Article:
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First Look: Dell Aero (AT&T)
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First Look: Dell Aero (AT&T)

2:22 /

Dell has entered the smartphone race with its first release in the U.S. See how the Android-based Dell Aero stacks up to the competition in our First Look video.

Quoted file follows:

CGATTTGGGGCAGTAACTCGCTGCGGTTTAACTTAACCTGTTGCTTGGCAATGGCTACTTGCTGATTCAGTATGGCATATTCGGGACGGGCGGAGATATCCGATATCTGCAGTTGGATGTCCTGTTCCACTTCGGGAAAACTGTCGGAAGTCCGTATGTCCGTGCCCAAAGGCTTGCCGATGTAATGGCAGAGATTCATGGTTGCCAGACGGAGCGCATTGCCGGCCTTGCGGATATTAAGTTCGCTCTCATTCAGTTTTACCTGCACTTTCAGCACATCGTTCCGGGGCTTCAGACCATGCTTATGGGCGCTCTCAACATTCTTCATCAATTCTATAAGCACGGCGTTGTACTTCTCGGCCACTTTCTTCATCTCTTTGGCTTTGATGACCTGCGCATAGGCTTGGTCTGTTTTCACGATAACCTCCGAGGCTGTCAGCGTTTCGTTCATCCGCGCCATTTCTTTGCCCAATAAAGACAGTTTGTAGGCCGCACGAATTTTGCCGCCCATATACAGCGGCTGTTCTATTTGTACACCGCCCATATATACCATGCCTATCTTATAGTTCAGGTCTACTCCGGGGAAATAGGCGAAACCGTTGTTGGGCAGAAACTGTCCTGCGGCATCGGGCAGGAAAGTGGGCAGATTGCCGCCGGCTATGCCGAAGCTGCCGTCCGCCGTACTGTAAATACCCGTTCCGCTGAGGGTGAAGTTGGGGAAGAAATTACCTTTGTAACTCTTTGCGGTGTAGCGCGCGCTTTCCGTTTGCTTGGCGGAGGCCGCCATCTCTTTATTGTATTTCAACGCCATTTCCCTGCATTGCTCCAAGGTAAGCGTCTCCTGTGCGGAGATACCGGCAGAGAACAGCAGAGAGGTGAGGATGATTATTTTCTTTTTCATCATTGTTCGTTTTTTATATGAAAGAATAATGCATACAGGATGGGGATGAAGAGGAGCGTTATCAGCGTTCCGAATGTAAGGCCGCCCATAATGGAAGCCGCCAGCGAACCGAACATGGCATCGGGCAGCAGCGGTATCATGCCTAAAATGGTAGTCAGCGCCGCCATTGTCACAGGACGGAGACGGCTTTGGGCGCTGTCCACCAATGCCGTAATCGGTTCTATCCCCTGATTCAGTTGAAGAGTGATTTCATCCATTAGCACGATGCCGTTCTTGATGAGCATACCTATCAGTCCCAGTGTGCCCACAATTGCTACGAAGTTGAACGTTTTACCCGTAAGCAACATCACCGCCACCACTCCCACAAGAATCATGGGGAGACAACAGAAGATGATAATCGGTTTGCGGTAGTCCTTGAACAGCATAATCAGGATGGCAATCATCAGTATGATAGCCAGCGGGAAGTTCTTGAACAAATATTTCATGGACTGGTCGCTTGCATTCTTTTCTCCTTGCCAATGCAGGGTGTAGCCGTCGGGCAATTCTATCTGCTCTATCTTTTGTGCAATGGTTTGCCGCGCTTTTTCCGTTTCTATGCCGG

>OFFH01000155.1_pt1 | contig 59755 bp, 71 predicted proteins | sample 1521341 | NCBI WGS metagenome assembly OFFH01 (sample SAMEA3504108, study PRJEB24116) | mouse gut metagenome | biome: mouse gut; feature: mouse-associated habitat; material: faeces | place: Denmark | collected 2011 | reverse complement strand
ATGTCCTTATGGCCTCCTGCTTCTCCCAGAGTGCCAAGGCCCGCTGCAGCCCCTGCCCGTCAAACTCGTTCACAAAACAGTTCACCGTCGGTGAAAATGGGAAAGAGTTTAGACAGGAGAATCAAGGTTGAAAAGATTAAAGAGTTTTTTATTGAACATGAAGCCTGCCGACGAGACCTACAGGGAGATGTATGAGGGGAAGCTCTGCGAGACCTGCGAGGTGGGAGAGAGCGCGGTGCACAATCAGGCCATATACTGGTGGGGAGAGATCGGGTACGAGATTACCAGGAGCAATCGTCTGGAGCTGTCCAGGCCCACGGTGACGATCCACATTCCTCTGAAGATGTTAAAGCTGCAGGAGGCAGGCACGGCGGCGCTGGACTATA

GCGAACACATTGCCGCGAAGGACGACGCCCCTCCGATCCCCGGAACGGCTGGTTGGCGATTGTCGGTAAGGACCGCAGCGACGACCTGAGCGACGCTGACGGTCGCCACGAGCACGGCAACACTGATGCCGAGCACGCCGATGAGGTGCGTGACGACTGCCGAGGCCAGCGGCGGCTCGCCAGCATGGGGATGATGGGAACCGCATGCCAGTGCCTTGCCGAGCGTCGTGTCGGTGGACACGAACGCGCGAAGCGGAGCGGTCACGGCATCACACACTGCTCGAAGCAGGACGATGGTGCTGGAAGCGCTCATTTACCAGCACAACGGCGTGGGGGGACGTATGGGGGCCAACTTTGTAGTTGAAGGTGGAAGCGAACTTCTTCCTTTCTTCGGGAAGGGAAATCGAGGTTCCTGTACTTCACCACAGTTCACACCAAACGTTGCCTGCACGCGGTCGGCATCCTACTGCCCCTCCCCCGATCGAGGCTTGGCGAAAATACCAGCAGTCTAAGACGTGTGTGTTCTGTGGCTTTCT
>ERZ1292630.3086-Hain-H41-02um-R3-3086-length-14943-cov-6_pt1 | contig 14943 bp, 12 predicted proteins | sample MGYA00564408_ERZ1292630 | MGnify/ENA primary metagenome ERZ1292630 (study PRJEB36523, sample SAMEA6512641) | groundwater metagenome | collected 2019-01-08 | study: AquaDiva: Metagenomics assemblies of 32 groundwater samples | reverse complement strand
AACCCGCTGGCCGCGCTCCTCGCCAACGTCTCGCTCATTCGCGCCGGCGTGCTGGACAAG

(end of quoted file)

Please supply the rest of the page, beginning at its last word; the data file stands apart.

Hey everyone, I'm Bonnie Cha, senior editor at CNET.com, and I'm here with your first look of the Dell Aero for AT&T. This android phone was announced back at the spring CTIA show and it's Dell's first smartphone in the US. So far, I've got to see and I'm not too impressed. I was hopeful when I first saw the phone since it's one of the slimmest and lightest Android phones that I've seen to date and even though it has mostly plastic instruction, they think it still feels pretty solid. Because of the smaller size, the screen measures just 3.5 inches diagonally, but I found that it was fine for most tasks and it's also pretty sharp, but navigation is where things start to go downhill. As you can see, the Aero doesn't have the standard Android controls below the screen. Instead, the back button is located here on the left side and it dabbles as the home key when you do a long press. On the right side, you get a button that acts like the menu option on other Android devices. With time, I can maybe get used to it, but overall I think it just makes using the phone harder than it needs to be. I would like having quick one touch access to the shortcuts and I really missed having a dedicated search key, and thus, Custom UI doesn't really add much either. You can have up to 10 home screen panels, but there are a very limited number of widgets. Also, that on-screen [unk] keyboard is pretty horrible. Unfortunately, the news doesn't get any better when you move on to the phone's features. First of all, the Aero ships running Android 1.5, which is already bad enough, but to make matters worse some of the basic functions are pretty limited. For example, the phone won't pull contact information from new various accounts like Facebook and G-mail. You can get only My Exchange Content synchronized with the phone. The phone is also pretty sluggish with just a 624-megahertz processor. There were slight delays when opening apps and it even gets slower when you're working with multiple programs opened. I've really wanted to like the phone and see Dell back in the mobile space, but compared to other smartphones out there, the Aero just doesn't compare. Even though it's pretty affordable at $100 with contract, I think it's worth spending $3 more to get the HTC Aria, which give you more features and better performance, or if wanna stay within the $100 price range, you get more added the Palm Pre Plus or the older iPhone 3gs. I'm Bonnie Cha and this has been you're first look at the Dell Aero for AT&T.

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